As individuals, we have many user experiences over the course of a day. Certainly over the course of a week, month, year… indeed a lifetime. In a sense, we become experienced users over time of many things, and remain inexperienced users of many other things. In some instances we feel we can extrapolate the experience by comparing it to ‘like’ experiences.
When it comes to designing apps for use on the internet, software, or web, everyone is an experienced user. At least that’s the impression I’ve gotten over the years in dealing with clients and colleagues.
Let’s take clients. They are often made up of many constituents: a business owner, stakeholders, marketers, project managers, IT geeks, editors, business analysts, and possibly even cobbled together components of a web team. Each of them has an opinion. Each of them view digital projects in terms of their own interests, experience, discipline and exposure (or lack thereof) to similar types of projects. They also have their own agendas – which are a double edged sword – that guide their actions.
I could almost forgive them, as they try hard, they all want to succeed for different reasons, and if their business does well, they will all look good. Unfortunately, just because 8 people are rowing in a boat doesn’t mean they are all rowing together – that takes time, collaboration, recognition that they are all working towards the same goals and objectives, and an honesty about their capabilities.
I could almost forgive them. But I won’t. They should know better by now.
But it’s not the clients that worry me most.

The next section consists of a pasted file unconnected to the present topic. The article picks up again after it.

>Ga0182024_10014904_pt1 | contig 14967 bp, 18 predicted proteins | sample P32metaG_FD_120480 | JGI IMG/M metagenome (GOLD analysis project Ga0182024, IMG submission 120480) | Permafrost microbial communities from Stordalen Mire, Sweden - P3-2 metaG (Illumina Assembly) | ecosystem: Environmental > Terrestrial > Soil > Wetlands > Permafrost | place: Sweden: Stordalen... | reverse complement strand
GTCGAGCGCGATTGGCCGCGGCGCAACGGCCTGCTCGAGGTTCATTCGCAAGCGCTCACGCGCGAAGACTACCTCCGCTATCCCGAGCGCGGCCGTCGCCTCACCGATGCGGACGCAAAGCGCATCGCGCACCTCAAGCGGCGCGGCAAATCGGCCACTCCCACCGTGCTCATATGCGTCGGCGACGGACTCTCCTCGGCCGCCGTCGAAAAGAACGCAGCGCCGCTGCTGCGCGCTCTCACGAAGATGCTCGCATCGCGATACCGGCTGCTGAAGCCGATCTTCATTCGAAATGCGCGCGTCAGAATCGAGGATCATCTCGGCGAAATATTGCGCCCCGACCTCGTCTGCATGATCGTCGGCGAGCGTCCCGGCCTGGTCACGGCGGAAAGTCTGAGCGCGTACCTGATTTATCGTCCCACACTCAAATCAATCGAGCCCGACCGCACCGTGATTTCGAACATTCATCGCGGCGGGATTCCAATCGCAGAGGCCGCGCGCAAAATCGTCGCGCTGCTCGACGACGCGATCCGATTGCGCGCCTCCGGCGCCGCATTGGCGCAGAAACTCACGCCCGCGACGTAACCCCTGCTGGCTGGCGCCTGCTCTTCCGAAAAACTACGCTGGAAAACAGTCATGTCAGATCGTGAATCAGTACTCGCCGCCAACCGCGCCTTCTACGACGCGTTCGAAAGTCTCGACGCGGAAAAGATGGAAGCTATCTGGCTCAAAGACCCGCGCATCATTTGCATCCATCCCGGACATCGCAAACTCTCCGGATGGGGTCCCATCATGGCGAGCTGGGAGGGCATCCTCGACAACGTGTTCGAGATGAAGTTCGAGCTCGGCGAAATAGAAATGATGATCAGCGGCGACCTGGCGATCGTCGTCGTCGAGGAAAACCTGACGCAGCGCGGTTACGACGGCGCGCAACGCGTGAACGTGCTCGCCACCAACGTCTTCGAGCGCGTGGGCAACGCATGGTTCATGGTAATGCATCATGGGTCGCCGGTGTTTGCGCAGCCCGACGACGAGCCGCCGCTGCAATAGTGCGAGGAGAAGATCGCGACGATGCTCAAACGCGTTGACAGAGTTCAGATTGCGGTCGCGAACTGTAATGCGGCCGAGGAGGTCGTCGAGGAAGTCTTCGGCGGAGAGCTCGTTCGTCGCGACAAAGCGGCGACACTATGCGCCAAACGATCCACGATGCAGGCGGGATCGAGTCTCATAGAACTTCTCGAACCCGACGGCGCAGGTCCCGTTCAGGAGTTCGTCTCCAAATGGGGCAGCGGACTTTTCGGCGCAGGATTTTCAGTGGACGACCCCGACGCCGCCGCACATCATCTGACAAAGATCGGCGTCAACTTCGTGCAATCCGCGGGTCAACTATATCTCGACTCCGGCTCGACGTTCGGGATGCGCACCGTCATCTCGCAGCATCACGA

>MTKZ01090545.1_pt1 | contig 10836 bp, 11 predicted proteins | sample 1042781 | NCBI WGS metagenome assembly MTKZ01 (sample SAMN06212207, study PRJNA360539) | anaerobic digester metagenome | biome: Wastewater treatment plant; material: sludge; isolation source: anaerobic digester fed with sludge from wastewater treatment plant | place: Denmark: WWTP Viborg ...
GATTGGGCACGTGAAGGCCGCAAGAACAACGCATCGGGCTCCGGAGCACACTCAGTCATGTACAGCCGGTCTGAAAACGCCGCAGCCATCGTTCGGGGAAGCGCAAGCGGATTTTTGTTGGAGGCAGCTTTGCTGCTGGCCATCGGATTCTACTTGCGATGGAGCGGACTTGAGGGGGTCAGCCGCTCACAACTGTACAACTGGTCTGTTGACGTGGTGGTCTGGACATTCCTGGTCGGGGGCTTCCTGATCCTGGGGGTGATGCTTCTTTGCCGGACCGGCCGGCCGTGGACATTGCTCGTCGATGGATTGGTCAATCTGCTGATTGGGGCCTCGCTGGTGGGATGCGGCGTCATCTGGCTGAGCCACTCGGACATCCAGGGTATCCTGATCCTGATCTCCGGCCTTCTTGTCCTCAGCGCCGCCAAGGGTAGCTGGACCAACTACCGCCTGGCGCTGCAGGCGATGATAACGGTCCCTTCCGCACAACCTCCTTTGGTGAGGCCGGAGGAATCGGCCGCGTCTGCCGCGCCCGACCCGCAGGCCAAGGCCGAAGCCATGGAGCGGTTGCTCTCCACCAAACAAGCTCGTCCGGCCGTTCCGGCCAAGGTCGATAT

It’s people I’ve worked with over the years – and will work with in the future. The ones for whom the phrase ‘you represent the user on this project’ applies. The people who say it often have no clue what they are talking about. Of course, the only people who can represent the user on the project are, well, the users. And the Information (or Experience) Architect, who gets used to being beaten down when talking about inclusion of the user, after a time begins to believe that the only way to include the user is to ‘be’ the user. This is the one that really frightens me.
No Virginia… you are NOT the user.
The Information Architect brings a bag of skills and tools, a degree of experience, and the capability to open the doors to engaging with users on a project. The user should be the first port of call. Who are they? What do they want? How do they live? Why would they use or want a client’s products or services? When is the best time to engage them? Quantitative statistics that can only answer, to some degree, some of the questions above can only provide pathways to partially thought out designs.
The IA is often left to sort out the rest. And the worst part of this is that the more it happens, the more confident they become in their own capabilities – those of actually representing the user on projects.
Where UX represents a world of ubiquitous experiences for users (also see my blog posts on UX and the Art of Digital Appropriation and Pervasive UX – Who is Responsible?), more Information Architects, with their own values, interests, varied experiences and goals provide a dangerously seductive (and less costly) alternative to representing user experiences on projects.
I think this is something that everyone needs to be aware of and consider when they limit the potential of a project from the beginning by assuming the inclusion of Information Architects solves the issue of user engagement in the process. You cannot say you practice user-centred design when you do not engage users in the process.
No Virginia… you are NOT the user. The user is the user. Someday, you may have the opportunity to be a user on a project – where you are not doing the design. But until that day, please, everyone involved in projects, work harder to get to know who your users are, and please, do involve them in the process. It can be really quite rewarding!